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Healthy Communication Between Children and Their Families

Communication. It’s the basis of human interaction. Healthy communication is one of the most important skills in life, but can often be difficult to properly achieve, as it must be refined throughout childhood. The formative years of a child’s life are crucial, since this is the time period when little ones are learning how to emotionally interact with their parents and siblings – which will later shape how they interact with peers and adults in school, work, and relationships.

Just as it’s a parent’s job to teach his or her child how to behave, it’s equally a parent’s job to teach how to communicate the emotions that accompany these behaviors. Below are three aspects of healthy communication between children and their families – featuring tips for a happy relationship as well as cautionary advice regarding what to avoid.

  1. Mindfulness facilitates open communication through acknowledgement of emotions. How many times have you witnessed a child in the middle of a tantrum, who is unable to name a specific reason for being upset? Oftentimes, children are overwhelmed with emotion, but are unsure how to express the whirlwind of feelings. That’s why it’s paramount to promote mindfulness, which teaches the child to be in the present while accepting and acknowledging any emotions that surface. Sometimes, feelings can be scary to little ones, so they attempt to resist them, only making the emotions more difficult to deal with. Teach your child to take a few moments each day to meditate while counting his or her breaths and accepting emotions – a practice that is especially useful before a tantrum.

2. Nurture your child’s mind, so that he or she not only knows how to communicate, but wants to as well.One of the best resources to read for guidance is Dan Siegel’s The Whole-Brain Child: 12 Revolutionary Strategies to Nurture Your Child's Developing Mind. The book suggests 12 rules that aim to help children use every part of their brains, both logical and creative, to communication and to better navigate through childhood. Here are a few highlights from the book:

“Name it to Name it.”

This strategy suggests the utilization of storytelling to shape healthy communication. What child doesn’t love a great story? Books are a fantastic opportunity to teach life lessons and to allow children to put themselves in the shoes of others – which promotes proper listening skills.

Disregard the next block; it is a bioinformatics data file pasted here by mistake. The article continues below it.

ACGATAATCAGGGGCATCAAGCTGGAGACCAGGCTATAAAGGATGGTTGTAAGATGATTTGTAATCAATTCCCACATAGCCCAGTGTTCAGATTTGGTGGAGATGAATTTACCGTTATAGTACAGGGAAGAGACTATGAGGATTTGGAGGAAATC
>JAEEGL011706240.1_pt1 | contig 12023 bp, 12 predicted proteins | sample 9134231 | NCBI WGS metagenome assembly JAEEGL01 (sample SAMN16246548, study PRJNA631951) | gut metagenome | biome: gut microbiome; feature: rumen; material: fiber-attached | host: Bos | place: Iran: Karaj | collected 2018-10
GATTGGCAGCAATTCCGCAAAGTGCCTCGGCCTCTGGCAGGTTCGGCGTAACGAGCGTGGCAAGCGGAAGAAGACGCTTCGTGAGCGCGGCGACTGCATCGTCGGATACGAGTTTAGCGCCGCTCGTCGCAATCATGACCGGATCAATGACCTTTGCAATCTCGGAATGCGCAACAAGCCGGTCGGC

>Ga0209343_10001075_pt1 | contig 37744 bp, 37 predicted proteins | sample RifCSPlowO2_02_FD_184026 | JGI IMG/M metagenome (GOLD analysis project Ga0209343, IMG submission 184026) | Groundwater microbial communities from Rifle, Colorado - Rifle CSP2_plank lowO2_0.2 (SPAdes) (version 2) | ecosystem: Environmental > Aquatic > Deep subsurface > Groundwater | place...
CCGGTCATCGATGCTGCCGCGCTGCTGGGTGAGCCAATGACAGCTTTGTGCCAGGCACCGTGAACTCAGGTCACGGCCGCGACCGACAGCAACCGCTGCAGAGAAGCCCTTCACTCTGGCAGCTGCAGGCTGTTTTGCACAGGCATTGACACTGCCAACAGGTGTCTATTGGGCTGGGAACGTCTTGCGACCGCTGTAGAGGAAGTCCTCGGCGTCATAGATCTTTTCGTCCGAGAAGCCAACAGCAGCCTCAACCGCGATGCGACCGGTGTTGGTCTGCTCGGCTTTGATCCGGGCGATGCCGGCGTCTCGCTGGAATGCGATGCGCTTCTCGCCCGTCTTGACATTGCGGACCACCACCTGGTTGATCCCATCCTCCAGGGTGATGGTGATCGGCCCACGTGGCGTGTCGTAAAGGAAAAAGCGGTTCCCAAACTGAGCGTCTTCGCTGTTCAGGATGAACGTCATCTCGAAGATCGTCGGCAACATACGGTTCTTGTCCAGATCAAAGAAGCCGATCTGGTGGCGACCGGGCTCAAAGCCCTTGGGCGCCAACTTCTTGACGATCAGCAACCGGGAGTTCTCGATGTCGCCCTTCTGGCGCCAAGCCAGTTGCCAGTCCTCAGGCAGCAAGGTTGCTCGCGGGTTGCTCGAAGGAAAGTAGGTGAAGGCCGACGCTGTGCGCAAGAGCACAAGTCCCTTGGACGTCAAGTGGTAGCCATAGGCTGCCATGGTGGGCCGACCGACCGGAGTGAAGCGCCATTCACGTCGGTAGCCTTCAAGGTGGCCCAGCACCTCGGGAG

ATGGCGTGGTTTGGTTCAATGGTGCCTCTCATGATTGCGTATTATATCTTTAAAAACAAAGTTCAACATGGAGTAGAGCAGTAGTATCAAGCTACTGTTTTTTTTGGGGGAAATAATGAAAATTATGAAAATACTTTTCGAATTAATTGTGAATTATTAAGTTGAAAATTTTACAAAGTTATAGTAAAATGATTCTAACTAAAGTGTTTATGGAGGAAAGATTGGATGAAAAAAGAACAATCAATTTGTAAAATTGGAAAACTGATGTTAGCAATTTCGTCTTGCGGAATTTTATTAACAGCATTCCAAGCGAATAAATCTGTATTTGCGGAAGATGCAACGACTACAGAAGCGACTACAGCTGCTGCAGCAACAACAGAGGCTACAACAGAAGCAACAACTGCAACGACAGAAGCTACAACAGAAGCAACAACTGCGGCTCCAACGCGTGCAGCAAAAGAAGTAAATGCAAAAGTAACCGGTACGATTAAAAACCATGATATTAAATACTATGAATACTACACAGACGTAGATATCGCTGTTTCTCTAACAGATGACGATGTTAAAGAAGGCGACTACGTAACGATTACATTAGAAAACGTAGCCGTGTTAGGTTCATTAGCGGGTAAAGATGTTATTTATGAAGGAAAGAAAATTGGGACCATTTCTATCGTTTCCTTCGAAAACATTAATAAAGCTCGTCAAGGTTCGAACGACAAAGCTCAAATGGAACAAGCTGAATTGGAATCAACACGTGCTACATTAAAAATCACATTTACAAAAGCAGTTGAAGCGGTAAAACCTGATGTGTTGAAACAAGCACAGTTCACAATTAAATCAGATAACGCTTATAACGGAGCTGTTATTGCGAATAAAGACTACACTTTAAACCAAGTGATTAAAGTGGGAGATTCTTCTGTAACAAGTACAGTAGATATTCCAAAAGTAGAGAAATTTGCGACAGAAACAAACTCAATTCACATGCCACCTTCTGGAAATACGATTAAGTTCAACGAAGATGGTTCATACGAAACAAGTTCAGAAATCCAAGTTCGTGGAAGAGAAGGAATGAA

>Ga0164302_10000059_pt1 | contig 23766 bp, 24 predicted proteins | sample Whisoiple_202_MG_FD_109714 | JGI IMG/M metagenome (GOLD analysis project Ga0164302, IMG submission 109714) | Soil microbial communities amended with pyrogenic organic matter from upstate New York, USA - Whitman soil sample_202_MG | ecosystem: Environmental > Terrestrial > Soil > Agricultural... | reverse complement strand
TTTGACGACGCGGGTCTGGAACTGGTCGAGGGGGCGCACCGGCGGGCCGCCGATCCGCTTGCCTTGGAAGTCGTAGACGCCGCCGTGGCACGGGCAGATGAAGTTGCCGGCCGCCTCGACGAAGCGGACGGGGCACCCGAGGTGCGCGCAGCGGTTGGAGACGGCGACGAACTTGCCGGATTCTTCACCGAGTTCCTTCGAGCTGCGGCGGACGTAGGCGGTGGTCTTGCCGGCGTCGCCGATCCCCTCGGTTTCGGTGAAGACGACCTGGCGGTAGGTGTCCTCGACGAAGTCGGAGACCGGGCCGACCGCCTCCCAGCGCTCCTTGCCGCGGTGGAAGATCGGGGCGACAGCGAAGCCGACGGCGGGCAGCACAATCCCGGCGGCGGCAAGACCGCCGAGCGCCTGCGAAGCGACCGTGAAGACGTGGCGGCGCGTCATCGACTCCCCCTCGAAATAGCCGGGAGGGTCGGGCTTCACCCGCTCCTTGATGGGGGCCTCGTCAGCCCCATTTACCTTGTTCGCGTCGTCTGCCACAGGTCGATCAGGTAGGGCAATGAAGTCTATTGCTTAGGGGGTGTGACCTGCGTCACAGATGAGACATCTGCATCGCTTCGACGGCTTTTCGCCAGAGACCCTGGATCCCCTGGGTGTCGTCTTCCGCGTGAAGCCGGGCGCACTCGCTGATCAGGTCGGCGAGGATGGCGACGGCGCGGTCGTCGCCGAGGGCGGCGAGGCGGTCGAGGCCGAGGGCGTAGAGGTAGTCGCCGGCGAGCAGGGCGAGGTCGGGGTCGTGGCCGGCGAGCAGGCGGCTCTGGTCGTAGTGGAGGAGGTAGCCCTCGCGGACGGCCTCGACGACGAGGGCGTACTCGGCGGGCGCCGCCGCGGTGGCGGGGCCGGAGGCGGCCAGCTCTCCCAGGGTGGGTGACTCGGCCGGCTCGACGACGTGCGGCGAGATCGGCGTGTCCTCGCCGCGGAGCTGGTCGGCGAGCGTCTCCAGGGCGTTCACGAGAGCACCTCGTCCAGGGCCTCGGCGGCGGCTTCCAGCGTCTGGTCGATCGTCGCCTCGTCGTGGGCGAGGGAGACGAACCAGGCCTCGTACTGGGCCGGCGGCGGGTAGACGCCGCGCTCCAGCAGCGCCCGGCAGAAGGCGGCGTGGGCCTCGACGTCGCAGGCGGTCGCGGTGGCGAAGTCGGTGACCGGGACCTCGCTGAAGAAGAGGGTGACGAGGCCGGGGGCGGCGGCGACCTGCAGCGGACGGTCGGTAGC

“Remember to Remember.”

Children should practice strengthening their memories. Not only is this great for preparing for school, but recollection is also a great way to encourage living in the present with acceptance of the past while looking forward to the future.

“Increase the Family Fun Factor.”

This rule focuses on the importance of having fun. While it may seem difficult, embrace your child’s early years. Yes, they are stressful, but they will fly by faster than you think… So, have fun! Show your little one that the world can be a wonderful place with healthy communication and quality time with family.

3. Avoid showcasing unhealthy communication. Remember that you are a role model for your little ones. For example, if you communicate aggressively when angry, your child will most likely take on this trait in his or her communication as well. Additionally, your responses to your child’s efforts to communicate are extremely important. Genuinely listen to his or her concerns, and show interest in conversations. Don’t criticize feelings, as they should always be seen as justified regardless of your own opinions. While at times it’s necessary to explain why you, as the parent, are right, there’s a fine line between guidance and dismissiveness.

Teach and show your children how to properly speak with and listen to others, as life is shaped at home. By starting with healthy communication between children and their families, your child will be better equipped to interact with the world throughout adulthood.

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